FBI's James Comey Opposed Naming Russia As An Election Meddler, Source Confirms

The revelation raises questions about his handling of the matter of Clinton's emails.

FBI Director James Comey privately argued against having his bureau sign onto a statement saying the Russian government was meddling in the U.S. election, CNBC first reported on Monday, citing “a former FBI official.”

A source familiar with the interagency discussions confirms to The Huffington Post that Comey declined to do so because, specifically, he was concerned the statement was coming too close to the election. The source who spoke to HuffPost is not a former FBI official and spoke on condition of anonymity to discuss sensitive matters.

The statement that Comey declined to sign off on ultimately went forward anyway. On Oct. 7, the Department of Homeland Security and the Office of the Director of National Intelligence stated: “The U.S. intelligence community is confident that the Russian Government directed the recent compromises of emails from US persons and institutions, including from US political organizations.”

But Comey’s decision to keep the FBI off the statement ― out of concern for the electoral impact it might have ― has taken on new significance in light of his handling of a separate matter involving Democratic presidential nominee Hillary Clinton.

Last Friday, the FBI director sent a letter to Congress alerting lawmakers to the discovery of a computer that has material that may or may not be pertinent to the investigation into Clinton’s use of private email. In a separate letter to FBI colleagues, Comey stressed that he understood the sensitivity in making such an announcement so close to the election, but felt it was in the public’s interest to hear about the potential breakthrough and worried the discovery would have leaked prior to Election Day.

Comey has been subsequently criticized ― by Democrats, ex-prosecutors and even some Republicans ― for violating protocol that says Department of Justice officials should generally avoid making these types of announcements so close to an election.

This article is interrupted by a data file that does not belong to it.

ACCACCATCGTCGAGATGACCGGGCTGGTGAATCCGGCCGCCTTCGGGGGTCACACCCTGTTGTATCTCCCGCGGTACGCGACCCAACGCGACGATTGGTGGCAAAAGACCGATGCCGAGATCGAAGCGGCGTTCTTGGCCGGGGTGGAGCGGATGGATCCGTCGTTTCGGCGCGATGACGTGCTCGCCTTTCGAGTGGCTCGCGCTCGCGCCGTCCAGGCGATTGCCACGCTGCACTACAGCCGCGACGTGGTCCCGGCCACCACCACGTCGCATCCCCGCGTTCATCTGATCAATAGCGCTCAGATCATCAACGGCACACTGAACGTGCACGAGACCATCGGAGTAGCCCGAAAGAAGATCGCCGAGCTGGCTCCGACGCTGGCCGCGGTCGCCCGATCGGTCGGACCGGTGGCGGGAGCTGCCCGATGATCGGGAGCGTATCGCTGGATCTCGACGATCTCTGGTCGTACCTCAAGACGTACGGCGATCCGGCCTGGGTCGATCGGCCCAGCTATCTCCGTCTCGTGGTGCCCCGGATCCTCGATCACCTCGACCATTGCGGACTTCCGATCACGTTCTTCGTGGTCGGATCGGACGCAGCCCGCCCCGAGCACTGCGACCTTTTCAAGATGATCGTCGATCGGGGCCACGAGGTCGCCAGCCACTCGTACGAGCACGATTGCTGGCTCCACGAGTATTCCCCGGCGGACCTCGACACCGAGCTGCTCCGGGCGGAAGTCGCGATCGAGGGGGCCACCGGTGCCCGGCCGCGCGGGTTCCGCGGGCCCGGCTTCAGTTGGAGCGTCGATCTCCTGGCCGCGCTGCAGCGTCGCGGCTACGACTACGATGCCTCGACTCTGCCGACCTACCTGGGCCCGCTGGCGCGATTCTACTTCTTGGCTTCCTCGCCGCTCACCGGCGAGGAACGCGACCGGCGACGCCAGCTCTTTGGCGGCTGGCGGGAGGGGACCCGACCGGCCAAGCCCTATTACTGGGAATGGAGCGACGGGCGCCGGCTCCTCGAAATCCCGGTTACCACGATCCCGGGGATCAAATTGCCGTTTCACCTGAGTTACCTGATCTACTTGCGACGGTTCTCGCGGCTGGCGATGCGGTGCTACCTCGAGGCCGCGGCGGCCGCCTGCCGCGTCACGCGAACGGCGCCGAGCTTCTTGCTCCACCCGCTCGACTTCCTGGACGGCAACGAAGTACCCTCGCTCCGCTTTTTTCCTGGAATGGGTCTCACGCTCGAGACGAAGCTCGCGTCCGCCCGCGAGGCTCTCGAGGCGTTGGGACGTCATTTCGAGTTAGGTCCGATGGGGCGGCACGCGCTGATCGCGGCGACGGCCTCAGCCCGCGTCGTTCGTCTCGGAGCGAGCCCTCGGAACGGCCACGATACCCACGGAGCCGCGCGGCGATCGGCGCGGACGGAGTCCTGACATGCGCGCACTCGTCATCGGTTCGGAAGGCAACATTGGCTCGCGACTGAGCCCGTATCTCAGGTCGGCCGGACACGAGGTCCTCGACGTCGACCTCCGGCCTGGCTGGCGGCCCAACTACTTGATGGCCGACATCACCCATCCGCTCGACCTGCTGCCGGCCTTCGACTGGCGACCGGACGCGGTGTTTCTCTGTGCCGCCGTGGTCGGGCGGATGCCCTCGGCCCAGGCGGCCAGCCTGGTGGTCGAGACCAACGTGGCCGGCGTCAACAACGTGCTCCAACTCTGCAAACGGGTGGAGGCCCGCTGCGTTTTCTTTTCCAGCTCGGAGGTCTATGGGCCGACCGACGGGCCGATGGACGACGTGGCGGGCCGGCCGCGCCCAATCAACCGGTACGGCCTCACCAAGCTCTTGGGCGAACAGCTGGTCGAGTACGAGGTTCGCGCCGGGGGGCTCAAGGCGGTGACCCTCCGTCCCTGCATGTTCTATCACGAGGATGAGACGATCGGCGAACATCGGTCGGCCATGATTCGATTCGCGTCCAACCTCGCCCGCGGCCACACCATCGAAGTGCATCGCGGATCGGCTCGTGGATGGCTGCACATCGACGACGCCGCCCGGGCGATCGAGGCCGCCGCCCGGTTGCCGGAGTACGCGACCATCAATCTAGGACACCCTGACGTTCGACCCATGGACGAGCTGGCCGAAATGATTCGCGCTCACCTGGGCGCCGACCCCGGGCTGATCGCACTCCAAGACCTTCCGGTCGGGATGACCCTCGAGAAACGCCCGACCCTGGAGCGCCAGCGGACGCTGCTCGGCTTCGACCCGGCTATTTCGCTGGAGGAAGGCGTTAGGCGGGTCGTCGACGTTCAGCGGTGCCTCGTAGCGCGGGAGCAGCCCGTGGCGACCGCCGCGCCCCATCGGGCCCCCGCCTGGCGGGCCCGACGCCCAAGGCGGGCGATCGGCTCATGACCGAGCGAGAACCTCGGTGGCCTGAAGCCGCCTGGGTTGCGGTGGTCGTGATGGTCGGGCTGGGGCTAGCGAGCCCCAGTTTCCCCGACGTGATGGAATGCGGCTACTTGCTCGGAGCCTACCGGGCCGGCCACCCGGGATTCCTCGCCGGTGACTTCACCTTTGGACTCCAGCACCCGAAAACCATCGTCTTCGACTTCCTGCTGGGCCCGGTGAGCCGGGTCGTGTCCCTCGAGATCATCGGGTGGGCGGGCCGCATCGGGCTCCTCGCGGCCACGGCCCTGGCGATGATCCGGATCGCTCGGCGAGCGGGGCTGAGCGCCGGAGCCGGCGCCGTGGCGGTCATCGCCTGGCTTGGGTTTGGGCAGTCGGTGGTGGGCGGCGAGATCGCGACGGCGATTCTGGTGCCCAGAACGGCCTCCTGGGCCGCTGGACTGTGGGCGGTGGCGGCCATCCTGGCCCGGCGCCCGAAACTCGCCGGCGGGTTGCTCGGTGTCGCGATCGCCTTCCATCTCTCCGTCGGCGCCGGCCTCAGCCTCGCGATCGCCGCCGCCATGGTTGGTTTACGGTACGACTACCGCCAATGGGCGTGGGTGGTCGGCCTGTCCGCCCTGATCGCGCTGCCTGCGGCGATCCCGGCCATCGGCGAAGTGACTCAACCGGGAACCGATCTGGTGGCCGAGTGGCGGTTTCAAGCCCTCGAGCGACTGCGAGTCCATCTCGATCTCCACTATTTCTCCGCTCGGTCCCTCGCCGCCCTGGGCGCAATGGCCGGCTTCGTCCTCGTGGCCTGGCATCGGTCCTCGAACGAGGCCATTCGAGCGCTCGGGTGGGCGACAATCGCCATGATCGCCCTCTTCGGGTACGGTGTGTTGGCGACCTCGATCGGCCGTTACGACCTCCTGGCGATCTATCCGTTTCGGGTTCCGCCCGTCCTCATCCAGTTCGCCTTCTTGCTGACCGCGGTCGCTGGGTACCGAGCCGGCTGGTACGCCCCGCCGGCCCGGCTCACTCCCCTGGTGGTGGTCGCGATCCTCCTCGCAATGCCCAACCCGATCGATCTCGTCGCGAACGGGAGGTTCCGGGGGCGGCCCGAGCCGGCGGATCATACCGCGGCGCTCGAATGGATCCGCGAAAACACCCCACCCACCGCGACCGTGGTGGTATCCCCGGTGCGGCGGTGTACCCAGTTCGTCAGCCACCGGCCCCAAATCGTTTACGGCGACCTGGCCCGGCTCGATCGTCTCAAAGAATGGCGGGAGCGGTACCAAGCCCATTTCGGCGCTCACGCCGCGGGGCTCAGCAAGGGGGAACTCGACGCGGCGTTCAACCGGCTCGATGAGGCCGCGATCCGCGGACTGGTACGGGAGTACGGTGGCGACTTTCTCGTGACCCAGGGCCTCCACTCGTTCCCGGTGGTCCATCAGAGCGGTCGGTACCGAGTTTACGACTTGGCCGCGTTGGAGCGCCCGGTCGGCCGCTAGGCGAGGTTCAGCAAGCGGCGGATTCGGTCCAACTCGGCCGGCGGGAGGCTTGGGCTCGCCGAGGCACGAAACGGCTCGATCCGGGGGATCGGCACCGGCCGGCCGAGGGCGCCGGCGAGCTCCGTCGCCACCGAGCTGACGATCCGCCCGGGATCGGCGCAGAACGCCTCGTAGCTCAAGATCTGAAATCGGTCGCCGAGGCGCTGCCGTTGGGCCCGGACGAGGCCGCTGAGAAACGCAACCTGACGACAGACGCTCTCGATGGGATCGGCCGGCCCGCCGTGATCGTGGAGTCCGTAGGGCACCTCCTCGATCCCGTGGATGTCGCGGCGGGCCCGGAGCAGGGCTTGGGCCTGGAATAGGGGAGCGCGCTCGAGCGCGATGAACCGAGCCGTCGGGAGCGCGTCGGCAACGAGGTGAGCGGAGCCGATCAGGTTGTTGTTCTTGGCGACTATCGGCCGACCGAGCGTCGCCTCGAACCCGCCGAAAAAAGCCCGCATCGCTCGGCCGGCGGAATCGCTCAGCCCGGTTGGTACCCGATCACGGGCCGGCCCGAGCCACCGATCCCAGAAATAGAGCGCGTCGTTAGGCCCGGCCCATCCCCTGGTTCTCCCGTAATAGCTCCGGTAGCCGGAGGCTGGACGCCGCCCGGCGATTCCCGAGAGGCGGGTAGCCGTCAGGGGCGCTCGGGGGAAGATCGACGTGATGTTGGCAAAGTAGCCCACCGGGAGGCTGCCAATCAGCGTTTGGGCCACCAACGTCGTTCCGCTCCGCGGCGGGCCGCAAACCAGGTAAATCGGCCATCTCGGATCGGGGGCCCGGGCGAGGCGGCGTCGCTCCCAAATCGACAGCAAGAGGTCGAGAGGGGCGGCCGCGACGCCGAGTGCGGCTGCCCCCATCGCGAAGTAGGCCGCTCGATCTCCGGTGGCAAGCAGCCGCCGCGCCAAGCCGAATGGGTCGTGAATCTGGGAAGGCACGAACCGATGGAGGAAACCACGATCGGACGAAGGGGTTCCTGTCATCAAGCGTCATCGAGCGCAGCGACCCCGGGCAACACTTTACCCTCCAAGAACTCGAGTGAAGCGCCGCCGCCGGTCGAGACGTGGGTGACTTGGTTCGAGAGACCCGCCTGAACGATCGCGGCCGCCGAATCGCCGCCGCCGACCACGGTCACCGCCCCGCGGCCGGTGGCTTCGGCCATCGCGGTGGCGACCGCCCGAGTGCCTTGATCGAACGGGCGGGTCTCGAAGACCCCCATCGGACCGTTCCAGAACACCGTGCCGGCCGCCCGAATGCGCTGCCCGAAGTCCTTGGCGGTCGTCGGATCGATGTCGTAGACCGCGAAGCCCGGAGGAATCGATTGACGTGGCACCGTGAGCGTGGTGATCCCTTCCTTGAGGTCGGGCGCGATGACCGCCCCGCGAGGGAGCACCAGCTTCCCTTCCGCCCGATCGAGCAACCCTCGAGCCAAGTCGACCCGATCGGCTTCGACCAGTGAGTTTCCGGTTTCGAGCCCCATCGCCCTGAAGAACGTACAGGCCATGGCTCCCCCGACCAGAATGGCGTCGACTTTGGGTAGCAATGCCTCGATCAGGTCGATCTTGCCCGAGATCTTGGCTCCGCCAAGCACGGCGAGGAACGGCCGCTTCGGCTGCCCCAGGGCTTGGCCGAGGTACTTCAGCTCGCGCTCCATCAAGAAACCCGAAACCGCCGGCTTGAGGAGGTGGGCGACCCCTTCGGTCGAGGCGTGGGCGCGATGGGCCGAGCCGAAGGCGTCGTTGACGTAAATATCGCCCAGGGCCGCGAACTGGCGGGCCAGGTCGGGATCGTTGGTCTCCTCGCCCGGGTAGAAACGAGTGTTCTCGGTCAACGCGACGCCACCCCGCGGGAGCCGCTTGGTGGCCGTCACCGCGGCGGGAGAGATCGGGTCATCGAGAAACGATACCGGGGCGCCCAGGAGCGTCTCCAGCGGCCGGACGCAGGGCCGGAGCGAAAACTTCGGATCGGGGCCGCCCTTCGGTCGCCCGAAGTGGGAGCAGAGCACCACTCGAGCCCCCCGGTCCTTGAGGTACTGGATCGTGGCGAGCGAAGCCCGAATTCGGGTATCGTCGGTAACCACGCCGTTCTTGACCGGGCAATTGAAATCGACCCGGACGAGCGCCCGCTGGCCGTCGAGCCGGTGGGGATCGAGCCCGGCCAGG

One difference between the Russia statement and the Clinton investigation is that Comey had previously kept Congress abreast about the latter while declining to discuss the former. Thus, he may have felt an obligation to continue to update lawmakers on the status of the investigation.

Comey and Attorney General Loretta Lynch said on Monday that they are working quickly to sift through the newly discovered emails, which were found on the laptop of Anthony Weiner, a former congressman and the estranged husband of longtime Clinton aide Huma Abedin. Weiner is under federal investigation for allegations that he traded sexually explicit messages with an underage girl.

In a hastily assembled conference call on Monday, the Clinton campaign attacked Comey forcefully for what it deemed a “double standard” when it came to disclosing information prior to an election.

“During a House Judiciary Committee hearing ... he was asked more than a dozen times about the Trump campaign’s ties to Russia,” said campaign manager Robby Mook, “and each time he declined to comment.” The dichotomy was “nothing short of jaw-dropping,” he added.

Top Democrats have demanded more information on the newly discovered emails prior to the election. And on Monday afternoon, the ranking member of the Senate Judiciary Committee, Patrick Leahy (D-Vt.), said he was not satisfied with the responses from the FBI and DOJ at this point.

Zach Carter contributed reporting. This post has been updated with details from a Monday conference call.

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